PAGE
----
you ever walked from bright sunlight into the full shade of the
woods? On all but the most humid days, it feels as though someone
turned on the A/C. It can be 10-25 degrees cooler in the shade of a
tree than in full sun. Moisture added to the air as the tree
transpires increases this cooling effect. Some researchers have
found even more dramatic temperature reductions. Properly sited
shade trees can reduce electric bills and carbon dioxide emissions.
In the northern hemisphere, deciduous shade trees sited to the south
and west of buildings provide shade from the heat of the day in
summer. When leaves drop in fall, they allow the sun to shine
through, providing savings on heating costs. Evergreen trees planted
as windbreaks on the west side of a building can reduce heating
costs by 25 percent.
ecological benefits provided by large shade trees do not stop there.
They improve air quality by absorbing pollutants such as ozone and
nitrogen dioxide. They also intercept particulate matter from
industrial emissions, smoke, dust and pollen. Trees sequester carbon
dioxide by fixing carbon during photosynthesis and storing it as
biomass. While younger, very actively growing trees have higher
sequestration rates, roughly half the dried weight of a tree is
carbon, and so a big shade tree is keeping a lot of carbon tied up.
big concern for many urban areas is stormwater mitigation. Like many
older cities, the greater Pittsburgh area is under a consent decree
to stop combined sewer overflows into our three rivers. The danger
of these overflows to drinking water and recreational users is
substantial. In addition, storm events often cause localized
flooding that results in property damage and even fatalities.
Engineered or “gray” solutions are going to be very expensive for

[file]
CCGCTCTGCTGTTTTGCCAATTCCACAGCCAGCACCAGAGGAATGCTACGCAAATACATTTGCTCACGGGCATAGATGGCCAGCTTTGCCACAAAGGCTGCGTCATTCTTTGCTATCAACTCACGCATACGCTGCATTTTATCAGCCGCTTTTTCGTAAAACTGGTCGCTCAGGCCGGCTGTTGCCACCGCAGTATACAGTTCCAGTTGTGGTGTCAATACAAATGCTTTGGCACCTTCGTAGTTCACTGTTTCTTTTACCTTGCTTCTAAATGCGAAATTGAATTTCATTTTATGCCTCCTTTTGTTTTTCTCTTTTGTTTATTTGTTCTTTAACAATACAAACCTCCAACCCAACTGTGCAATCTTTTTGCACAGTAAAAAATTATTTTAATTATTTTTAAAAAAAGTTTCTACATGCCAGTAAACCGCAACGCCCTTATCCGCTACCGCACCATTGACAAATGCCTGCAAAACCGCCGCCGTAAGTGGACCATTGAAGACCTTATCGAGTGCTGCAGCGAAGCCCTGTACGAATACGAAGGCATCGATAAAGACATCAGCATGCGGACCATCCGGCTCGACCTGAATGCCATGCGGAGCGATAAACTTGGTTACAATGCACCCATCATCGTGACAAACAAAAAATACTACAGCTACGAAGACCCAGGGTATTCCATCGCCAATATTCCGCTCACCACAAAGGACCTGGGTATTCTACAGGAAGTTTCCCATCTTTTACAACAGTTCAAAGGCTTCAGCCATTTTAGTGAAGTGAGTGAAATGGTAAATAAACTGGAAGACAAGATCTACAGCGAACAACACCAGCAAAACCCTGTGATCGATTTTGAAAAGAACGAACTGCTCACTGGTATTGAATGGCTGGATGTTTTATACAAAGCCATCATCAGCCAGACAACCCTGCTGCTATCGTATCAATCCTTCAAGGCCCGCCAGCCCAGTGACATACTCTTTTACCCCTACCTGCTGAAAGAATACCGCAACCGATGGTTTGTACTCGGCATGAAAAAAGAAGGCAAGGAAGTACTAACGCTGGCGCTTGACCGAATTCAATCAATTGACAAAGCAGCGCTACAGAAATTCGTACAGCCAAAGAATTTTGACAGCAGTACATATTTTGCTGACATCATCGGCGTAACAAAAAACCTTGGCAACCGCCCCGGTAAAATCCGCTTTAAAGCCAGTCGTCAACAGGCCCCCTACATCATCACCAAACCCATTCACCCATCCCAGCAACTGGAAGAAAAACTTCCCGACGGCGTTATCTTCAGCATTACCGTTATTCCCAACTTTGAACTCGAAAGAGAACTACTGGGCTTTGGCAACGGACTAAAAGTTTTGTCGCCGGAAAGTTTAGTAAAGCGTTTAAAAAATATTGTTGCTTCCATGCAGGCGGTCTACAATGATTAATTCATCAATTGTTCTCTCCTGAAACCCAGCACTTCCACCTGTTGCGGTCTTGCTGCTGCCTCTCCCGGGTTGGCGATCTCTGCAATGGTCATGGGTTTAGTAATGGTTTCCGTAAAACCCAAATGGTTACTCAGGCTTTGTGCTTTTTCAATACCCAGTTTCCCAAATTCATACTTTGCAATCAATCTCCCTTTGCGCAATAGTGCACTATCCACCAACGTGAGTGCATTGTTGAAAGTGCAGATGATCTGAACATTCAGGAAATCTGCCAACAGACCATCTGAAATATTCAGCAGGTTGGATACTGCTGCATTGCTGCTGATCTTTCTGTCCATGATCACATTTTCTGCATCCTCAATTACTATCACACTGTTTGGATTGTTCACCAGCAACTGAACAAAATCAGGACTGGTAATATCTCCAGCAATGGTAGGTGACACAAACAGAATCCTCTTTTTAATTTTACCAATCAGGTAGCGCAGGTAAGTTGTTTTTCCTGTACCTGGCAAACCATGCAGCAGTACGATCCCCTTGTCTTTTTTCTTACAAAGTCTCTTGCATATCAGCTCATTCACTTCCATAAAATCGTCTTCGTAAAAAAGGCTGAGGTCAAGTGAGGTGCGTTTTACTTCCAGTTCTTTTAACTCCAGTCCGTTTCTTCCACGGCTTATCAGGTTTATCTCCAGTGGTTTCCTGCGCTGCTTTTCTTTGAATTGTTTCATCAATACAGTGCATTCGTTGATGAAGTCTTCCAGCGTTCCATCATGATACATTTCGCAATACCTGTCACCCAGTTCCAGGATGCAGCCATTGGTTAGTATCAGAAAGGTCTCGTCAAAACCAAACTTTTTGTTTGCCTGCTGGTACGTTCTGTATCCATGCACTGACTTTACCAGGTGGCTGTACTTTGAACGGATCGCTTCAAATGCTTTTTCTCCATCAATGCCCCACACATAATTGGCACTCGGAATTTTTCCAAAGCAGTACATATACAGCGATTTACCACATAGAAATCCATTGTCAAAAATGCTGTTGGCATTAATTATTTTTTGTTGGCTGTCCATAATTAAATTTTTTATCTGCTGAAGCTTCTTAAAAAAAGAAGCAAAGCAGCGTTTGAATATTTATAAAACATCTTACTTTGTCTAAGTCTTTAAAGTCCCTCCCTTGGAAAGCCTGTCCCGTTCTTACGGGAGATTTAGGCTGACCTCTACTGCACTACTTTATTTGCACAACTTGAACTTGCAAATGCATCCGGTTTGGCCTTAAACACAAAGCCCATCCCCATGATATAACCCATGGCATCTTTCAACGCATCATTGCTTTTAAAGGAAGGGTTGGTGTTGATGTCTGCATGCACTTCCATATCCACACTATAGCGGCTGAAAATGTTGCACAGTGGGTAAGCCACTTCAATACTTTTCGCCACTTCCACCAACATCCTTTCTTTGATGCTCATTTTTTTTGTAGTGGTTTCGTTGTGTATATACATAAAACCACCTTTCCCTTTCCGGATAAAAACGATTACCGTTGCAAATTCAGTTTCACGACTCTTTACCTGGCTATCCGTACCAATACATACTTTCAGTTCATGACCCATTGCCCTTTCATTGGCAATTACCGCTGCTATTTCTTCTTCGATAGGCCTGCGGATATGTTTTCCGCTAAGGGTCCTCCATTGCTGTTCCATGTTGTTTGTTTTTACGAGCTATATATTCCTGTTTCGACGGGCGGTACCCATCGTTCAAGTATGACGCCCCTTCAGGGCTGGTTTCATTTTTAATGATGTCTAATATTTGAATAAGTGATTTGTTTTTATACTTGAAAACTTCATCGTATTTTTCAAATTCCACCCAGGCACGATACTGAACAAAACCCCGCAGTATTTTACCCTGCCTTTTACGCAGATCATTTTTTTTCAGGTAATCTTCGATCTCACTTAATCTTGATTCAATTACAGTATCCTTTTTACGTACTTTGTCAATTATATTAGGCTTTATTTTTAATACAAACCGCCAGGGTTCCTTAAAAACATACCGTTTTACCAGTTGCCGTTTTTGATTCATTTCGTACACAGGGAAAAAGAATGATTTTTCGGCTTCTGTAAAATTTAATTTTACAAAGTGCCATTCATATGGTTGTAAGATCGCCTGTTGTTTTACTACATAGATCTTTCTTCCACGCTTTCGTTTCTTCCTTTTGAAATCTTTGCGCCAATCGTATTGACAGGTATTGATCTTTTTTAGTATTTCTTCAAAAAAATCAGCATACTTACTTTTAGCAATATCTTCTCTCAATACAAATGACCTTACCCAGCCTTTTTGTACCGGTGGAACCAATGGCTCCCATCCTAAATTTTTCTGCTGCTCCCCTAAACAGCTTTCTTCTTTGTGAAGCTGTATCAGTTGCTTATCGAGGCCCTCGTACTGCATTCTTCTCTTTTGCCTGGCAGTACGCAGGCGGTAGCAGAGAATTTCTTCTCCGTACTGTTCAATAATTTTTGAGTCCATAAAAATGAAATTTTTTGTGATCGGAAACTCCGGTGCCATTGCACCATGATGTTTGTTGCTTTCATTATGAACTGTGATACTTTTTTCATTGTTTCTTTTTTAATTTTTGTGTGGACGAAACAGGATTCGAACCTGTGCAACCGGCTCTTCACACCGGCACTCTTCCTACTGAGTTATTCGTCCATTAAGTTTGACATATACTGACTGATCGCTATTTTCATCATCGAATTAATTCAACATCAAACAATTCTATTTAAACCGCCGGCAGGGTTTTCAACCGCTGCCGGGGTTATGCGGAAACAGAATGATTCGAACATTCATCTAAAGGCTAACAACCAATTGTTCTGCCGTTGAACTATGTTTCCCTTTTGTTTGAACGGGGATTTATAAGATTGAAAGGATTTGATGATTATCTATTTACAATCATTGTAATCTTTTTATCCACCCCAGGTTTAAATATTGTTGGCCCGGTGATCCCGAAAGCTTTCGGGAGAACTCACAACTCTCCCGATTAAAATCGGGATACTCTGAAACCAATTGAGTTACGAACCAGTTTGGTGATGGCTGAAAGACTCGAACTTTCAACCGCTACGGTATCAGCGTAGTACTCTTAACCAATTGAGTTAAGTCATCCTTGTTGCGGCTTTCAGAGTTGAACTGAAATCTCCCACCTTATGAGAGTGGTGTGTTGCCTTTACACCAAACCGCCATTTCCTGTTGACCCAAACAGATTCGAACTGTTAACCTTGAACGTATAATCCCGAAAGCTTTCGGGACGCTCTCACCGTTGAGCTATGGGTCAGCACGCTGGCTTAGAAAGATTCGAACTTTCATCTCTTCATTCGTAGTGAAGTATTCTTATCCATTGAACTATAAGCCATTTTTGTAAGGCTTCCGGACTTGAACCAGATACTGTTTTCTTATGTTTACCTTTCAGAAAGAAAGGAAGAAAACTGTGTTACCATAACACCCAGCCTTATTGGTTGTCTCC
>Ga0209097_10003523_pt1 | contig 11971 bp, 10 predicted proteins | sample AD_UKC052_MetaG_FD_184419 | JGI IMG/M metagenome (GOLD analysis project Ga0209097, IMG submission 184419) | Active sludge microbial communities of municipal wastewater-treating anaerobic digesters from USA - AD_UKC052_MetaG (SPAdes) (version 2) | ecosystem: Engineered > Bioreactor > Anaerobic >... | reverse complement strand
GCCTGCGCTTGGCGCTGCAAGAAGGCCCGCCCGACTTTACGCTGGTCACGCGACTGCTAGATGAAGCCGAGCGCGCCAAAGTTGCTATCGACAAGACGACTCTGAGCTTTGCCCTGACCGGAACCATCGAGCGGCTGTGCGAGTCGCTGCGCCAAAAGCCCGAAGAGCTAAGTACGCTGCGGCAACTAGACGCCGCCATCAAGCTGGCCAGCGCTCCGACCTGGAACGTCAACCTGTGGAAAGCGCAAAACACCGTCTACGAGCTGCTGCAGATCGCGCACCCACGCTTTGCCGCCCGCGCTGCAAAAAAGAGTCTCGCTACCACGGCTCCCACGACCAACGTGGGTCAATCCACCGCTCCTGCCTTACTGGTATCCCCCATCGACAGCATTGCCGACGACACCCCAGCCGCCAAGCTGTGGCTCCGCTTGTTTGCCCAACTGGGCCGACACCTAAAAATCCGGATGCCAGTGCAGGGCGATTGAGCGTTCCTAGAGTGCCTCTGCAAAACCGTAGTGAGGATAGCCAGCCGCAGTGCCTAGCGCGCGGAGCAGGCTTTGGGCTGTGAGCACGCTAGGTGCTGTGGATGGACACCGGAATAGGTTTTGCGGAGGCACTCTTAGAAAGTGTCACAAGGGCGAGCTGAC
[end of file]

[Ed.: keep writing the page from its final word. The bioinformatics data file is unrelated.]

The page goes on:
everyone, and green infrastructure is one way to make those costs
Some communities have already enacted stormwater fees to help pay
for upgrades to outdated sewage systems, and this trend is expected
to grow. Residential and commercial property owners can get a break
on these fees in many cases if they install green infrastructure or
take other steps to reduce impervious surfaces on their property.
Trees are big part of the solution because they intercept rainfall
with their foliage and branches, slowing its fall so that it has a
chance to be absorbed by the soil. When rain falls on impervious
surfaces, it runs off rapidly, causing erosion and carrying
pollutants and sediment into our waterways. Trees protect and
improve water quality by filtering stormwater and absorbing it with
their root systems. The bigger the tree, the bigger the benefits in
terms of managing stormwater.
Pin Oak in the front yard of a home
Properly sited and well-maintained trees – especially large shade
trees – can increase the sale price of otherwise identical houses by
an average of 5 percent. Many studies correlate shorter hospital
stays, reduced stress and lower crime rates with tree-lined streets
Trees also provide habitat for wildlife, from songbirds to
squirrels. In addition, they support a diverse community of insects,
many of which are beneficial and help keep insect pests in check.
Insects are also an important food source for baby songbirds; even
those that eat fruits and seeds as adults depend on the protein from
insects when they are young.
Trees offer beauty with flowers, attractive foliage that often
explodes in a riot of color in fall, and many have attractive fruit
or bark that offers winter interest. Plant a tree and reap the
Deicer & snow melter descriptions
Mulching leaves into your lawn